Cutting Social Security Hurts Mothers Most


Our friends at Wider Opportunities for Women are hosting a “Budget Matters” Blogging Day on Wednesday, May 26. They challenged me to blog about two questions: “What can President Obama and Congress do to help Americans be economically secure while balancing the budget? And what do President Obama and Congress need to know about your budget – or that of those you represent?” You’ll see my response below. You can go to their site and blog your own answers to these vexing questions, and see what other women have to say.

Men and women are treated differently by the Social Security system. When the President’s National Commission on Fiscal Responsibility and Reform looks for places to cut the fat, they’ll look hard at Social Security, and likely attempt to repair our budget woes by cutting back on benefits. That will be bad for retired American workers. It will be catastrophic for women, and devastating for mothers.

Our Social Security system rewards paid employment. The longer you’ve been employed and the more you’ve earned, the higher your monthly benefit will be. Of course, the longer you’ve been employed, the more time you’ve had to participate in your employer’s pension program. The more you’ve earned, the more you’ve been able to save in an IRA, or similar retirement savings program. A long work life with steadily increasing pay means a more secure retirement, free from financial worry.

Like many federal programs, Social Security was not designed with women in mind. Women spend less time in the paid workforce; by some estimates, as much as 12 years less. Often, this is because they had children, or turned away from employment to look after a parent, spouse, or other dependent family member. When they do work, they make less money. Women don’t have access to employer-sponsored retirement pensions to the same extent men do. If they do, their pensions are about half the size of the typical man’s pension. Not surprisingly, that Social Security check makes up a much greater portion of retirement income for an older woman. According to the Institute for Women’s Policy Research, the typical retired female receives $9872 per year in Social Security payments. For many women, especially those who sacrificed economic independence to raise children or look after others, it is the only retirement income they have. When women reach age 75, 13 out of 100 will live in poverty. For men over 75, that number is only 8 out of a hundred. (IWPR Publication #D487, March 2010)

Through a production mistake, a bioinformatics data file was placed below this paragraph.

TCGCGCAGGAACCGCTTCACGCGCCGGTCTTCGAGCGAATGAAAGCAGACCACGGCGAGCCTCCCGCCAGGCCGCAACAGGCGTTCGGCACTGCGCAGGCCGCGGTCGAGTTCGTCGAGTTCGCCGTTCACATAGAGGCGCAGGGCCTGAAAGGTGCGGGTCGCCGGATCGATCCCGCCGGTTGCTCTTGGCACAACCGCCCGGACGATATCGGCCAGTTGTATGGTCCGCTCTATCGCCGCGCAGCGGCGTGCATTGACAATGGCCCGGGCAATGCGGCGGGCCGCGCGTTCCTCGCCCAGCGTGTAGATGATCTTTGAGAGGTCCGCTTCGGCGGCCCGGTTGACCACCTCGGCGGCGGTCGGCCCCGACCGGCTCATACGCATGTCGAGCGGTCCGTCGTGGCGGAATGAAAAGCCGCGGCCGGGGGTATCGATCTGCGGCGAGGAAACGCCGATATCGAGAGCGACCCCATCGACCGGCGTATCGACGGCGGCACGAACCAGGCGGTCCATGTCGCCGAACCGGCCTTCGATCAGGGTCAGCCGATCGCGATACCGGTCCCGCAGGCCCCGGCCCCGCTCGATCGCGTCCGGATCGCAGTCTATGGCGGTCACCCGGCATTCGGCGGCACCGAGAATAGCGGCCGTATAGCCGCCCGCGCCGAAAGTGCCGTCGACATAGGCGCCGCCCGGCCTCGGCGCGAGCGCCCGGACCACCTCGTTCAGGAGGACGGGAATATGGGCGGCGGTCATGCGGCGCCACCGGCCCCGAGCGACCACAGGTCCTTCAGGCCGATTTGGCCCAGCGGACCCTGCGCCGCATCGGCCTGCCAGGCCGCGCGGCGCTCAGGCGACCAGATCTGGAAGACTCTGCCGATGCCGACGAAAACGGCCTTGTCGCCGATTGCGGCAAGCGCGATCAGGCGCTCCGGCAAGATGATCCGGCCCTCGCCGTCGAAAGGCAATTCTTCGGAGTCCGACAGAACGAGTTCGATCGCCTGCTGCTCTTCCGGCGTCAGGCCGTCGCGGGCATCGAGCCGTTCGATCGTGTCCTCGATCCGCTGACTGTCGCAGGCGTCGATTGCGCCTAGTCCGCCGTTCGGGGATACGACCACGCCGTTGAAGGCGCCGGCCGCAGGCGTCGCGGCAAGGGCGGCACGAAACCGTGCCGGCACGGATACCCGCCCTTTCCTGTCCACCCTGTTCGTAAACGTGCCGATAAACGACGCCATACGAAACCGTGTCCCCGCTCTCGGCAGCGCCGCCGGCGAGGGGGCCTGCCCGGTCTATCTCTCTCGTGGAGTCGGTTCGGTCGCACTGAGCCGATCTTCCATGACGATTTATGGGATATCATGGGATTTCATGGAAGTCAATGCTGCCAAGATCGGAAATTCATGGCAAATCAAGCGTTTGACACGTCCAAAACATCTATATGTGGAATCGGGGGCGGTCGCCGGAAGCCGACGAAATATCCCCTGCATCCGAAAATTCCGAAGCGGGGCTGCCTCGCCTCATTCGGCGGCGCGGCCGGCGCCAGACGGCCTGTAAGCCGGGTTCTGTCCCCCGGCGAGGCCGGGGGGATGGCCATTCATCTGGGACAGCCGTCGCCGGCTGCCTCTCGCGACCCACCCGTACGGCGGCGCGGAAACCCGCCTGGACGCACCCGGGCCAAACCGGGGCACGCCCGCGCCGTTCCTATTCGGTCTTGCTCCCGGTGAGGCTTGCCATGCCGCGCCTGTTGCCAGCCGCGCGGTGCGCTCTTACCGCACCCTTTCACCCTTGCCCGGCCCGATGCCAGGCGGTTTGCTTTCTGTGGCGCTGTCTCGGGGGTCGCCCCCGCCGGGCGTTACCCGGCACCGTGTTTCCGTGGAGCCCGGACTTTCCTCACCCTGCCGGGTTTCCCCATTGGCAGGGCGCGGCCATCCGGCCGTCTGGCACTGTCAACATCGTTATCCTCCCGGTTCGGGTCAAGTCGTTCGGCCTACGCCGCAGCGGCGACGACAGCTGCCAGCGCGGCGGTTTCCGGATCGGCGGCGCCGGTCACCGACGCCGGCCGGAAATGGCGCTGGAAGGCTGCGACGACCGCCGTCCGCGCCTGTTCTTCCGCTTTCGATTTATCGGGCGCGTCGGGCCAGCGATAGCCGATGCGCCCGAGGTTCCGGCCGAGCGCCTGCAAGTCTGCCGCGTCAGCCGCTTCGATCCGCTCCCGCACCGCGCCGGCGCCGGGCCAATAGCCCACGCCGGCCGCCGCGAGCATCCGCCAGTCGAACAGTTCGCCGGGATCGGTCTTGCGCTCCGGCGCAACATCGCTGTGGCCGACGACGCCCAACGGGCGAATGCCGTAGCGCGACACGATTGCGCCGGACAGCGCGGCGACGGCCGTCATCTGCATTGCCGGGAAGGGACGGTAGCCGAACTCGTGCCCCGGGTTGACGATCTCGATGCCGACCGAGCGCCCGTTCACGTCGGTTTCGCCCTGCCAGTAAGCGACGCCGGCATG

Because women perform most of the family care work in this country, they are more likely to be poor in later life. Social Security benefits for most women are exceedingly modest. For many, they are simply inadequate. Cutting benefits is no solution to balancing our budget. While it might look good on paper, the reality of a huge increase in the number of poor, elderly women, benefits no one. “Mom and apple pie” deserve far better.

‘Til next time,

Your (Wo)Man in Washington



    A dead-on post! Well researched and couldn't be more relevant to today's discussion regarding Social Security and the nation's debt. We must protect Social Security – for women most of all. Thanks for your contribution.

  • Joannie


    I recently came across the concept of 'social care' that came out of the recent British elections. There has been what they call a – Big Care Debate – in the UK and they have recently released a white paper that is reflecting on outcomes. This is something that I think will be of interest to you, if you hadn't seen it already – see:

    or a google search – building the national care service –

    I think it is productive to talk in terms of care – rather than mothers work – moving towards a concept of the universal caregiver – everyone needs and gives care.

    for now, Joannie

  • Joannie

    Hello again,

    This report is also relevant


    UK carers strategy – recognising that women do the majority of the work of care


  • Nao

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